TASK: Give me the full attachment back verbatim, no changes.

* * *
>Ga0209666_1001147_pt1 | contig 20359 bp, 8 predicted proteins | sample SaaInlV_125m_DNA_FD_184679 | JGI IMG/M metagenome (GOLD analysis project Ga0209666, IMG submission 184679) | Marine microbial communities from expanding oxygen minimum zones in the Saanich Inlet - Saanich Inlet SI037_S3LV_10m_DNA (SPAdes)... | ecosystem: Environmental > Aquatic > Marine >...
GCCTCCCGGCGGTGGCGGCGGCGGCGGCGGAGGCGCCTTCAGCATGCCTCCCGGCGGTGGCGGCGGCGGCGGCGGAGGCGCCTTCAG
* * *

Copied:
>Ga0209666_1001147_pt1 | contig 20359 bp, 8 predicted proteins | sample SaaInlV_125m_DNA_FD_184679 | JGI IMG/M metagenome (GOLD analysis project Ga0209666, IMG submission 184679) | Marine microbial communities from expanding oxygen minimum zones in the Saanich Inlet - Saanich Inlet SI037_S3LV_10m_DNA (SPAdes)... | ecosystem: Environmental > Aquatic > Marine >...
GCCTCCCGGCGGTGGCGGCGGCGGCGGCGGAGGCGCCTTCAGCATGCCTCCCGGCGGTGGCGGCGGCGGCGGCGGAGGCGCCTTCAG